Screened Out – Sin City: A Dame to Kill For

By : Stephen Miller
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Mickey Rourke, Josh Brolin, Eva Green, Jessica Alba, Bruce Willis, Joseph Gordon-Leavitt, Powers Booth

It was a dark and stormy night in Sin City – a night too much like the first time we wandered into this wicked, twisted cartoon town nine years ago.

This current chapter continues the nifty noir style of the first flick. Besides that, A Dame to Kill For doesn’t offer much reason to see it.

Some fans may appreciate even more film-noir and graphic novel violence-slash-visuals. Frame after frame is bold black and white – even animation – with lurid splashes of color. Mostly blood, some sex, but mostly blood. The characters are appealingly broad and cartoonish. The dialogue is of the scene-chewing variety: “She glides out of her coat like it was Christmas wrapping.” The gory story, however, is too scattershot. This little pic desperately cries for cleverness, cohesion.

That’s not to say co-directors Roberto Rodriguez (Spy Kids, From Dusk Till Dawn) and Frank Miller, the author of the original material, don’t try to introduce more visual panache. Perhaps they should’ve spent more time on the script.

Don't under-estimate the violence; even pretty Joseph Gordon-Leavitt gets tortured.

Don’t under-estimate the violence; even pretty Joseph Gordon-Leavitt gets tortured.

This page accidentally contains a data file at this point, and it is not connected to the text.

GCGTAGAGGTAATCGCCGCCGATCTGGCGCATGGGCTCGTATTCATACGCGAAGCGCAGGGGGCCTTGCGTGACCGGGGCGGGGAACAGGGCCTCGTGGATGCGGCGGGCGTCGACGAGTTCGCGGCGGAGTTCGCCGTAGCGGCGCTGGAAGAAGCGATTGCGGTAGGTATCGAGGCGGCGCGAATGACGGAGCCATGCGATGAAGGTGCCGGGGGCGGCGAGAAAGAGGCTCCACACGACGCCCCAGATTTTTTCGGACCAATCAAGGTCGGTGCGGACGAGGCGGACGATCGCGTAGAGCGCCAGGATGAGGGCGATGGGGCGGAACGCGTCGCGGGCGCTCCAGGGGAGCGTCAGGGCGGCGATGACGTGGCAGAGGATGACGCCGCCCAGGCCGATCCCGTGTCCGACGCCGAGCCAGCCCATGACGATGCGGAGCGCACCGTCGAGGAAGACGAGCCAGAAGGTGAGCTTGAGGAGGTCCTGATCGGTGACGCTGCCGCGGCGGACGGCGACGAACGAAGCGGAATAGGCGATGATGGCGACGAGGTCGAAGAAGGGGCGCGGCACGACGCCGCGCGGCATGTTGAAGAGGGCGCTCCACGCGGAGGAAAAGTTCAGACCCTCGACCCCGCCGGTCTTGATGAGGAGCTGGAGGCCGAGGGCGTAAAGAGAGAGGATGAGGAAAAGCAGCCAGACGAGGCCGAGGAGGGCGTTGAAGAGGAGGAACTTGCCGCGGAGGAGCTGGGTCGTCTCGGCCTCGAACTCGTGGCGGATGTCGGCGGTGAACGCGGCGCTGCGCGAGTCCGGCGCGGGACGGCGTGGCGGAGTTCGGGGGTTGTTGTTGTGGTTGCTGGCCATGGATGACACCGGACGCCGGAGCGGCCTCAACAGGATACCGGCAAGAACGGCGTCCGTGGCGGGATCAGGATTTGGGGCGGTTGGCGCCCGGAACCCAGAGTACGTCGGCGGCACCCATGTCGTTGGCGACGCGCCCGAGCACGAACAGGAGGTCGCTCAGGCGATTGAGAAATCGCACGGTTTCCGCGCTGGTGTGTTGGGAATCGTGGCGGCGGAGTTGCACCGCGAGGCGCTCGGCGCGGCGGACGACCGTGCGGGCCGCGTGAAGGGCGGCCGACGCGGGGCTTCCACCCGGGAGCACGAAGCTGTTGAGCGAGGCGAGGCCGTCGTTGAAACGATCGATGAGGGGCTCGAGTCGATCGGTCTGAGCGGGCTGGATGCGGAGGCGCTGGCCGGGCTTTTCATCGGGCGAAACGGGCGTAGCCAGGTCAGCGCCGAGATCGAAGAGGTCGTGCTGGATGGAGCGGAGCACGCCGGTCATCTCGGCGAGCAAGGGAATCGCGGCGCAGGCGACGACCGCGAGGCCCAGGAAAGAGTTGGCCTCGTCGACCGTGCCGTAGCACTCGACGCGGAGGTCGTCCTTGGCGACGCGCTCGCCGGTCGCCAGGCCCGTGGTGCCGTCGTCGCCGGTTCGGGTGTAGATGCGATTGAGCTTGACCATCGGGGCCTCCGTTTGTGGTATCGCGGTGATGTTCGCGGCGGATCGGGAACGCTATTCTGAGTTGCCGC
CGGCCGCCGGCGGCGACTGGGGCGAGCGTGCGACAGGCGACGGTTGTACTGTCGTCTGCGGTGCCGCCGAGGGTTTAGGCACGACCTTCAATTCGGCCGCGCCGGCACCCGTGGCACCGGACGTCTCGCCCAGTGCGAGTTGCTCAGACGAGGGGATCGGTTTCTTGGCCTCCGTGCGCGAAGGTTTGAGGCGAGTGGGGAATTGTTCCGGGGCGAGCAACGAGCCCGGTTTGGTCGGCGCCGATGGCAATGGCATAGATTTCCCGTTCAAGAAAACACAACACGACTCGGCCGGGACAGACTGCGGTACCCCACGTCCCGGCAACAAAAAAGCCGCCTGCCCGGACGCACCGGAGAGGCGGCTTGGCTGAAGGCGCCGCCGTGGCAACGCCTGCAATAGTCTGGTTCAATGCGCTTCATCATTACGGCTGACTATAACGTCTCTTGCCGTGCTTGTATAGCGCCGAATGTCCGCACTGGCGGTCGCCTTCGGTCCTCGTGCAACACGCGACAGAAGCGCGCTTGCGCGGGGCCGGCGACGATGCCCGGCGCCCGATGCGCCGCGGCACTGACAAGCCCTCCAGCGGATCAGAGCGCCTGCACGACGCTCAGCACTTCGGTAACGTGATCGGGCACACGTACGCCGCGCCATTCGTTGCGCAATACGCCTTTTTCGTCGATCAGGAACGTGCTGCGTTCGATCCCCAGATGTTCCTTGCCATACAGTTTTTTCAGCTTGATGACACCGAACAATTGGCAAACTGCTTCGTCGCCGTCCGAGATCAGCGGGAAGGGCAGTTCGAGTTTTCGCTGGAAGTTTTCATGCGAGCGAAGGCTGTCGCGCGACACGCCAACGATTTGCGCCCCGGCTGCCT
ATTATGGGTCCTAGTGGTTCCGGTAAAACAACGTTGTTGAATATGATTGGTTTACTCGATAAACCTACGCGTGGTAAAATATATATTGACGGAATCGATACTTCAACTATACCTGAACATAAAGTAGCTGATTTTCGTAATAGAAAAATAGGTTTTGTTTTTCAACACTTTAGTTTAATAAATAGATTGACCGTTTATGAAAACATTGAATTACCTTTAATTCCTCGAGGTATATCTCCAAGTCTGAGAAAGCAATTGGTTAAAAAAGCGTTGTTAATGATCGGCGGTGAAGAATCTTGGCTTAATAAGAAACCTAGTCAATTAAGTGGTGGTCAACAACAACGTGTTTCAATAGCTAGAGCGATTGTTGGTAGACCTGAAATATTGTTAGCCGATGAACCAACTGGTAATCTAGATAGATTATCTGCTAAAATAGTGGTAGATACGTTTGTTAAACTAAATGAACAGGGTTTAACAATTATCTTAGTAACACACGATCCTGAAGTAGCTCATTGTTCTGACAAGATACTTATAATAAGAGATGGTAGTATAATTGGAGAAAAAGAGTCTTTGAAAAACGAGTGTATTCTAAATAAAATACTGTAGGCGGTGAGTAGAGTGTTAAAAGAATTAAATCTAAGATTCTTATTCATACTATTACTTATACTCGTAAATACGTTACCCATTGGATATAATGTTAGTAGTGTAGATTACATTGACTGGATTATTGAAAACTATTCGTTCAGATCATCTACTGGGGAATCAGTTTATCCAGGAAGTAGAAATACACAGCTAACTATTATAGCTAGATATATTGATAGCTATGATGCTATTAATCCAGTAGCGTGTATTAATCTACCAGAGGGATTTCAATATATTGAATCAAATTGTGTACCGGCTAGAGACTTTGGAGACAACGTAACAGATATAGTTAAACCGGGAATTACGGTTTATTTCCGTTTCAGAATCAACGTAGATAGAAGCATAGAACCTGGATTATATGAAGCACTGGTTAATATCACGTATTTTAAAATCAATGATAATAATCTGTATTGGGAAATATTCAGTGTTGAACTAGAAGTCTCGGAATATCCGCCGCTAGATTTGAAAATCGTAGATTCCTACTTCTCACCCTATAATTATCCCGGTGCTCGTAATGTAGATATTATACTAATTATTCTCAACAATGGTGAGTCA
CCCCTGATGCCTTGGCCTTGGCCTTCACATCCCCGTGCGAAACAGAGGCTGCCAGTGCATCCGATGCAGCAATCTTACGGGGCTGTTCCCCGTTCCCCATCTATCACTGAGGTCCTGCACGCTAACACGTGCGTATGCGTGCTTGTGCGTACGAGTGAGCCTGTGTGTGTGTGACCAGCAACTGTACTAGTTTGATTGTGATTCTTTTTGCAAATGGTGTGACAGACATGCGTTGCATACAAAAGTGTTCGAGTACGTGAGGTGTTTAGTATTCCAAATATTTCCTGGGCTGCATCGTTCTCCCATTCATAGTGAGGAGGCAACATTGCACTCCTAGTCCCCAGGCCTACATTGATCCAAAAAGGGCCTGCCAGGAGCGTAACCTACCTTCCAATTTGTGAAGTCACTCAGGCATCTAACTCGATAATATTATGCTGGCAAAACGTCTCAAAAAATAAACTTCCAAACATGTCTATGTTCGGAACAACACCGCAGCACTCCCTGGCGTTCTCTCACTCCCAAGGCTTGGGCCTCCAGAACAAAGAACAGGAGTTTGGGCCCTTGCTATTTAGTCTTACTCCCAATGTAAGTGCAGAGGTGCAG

Sin City: A Dame to Kill For delivers a few more dark chapters from the underbelly of this dark city. Each short tale is lightly connected to a dirty, gruesome cartoon version of L.A. Rourke is still the lunkheaded, violent Marv, always aching for a fight. Brolin is Dwight, a man who fell for the wrong woman (Green). Gordon-Leavitt is a young gambler searching for redemption. Alba is a stripper bent on revenge.

Their stories weave in and out of each other. They don’t mix. Together, these anecdotes represent a metropolis terminally infected – gangsters, gamblers, ghosts, murderers, crooked politicians, corrupt cops, and sneaky sex workers.

The original was such a revelation in style, a black-and-white (mostly black) graphic novel come to life. A Dame to Kill For is more of the same. At least it takes artful advantage of new computer graphics, green screen technology, and film tricks to nudge its vision slightly forward.

Ratings Key

See it now! Buy the DVD! Quote lines at parties!

Definitely worth the price of admission

It’s useful as a distraction

Maybe if someone else pays and you need a nap

Slightly worse than eternal damnation

The problem is that the story isn’t that much different from the original. Except this time, everything feels a little more disconnected. Chopped up. The chapters only barely overlap, and almost all of them lack a satisfying sense of closure. There are half a dozen elaborate battle sequences, and the final flight doesn’t quite live up to earlier tumbles.

The bullets fly, the blood flows, the world explodes, the city burns, and double dealing is dealt all around. But it’s just another day in Sin City. Like any other. I’m thinking you’d be happier visiting some other place.

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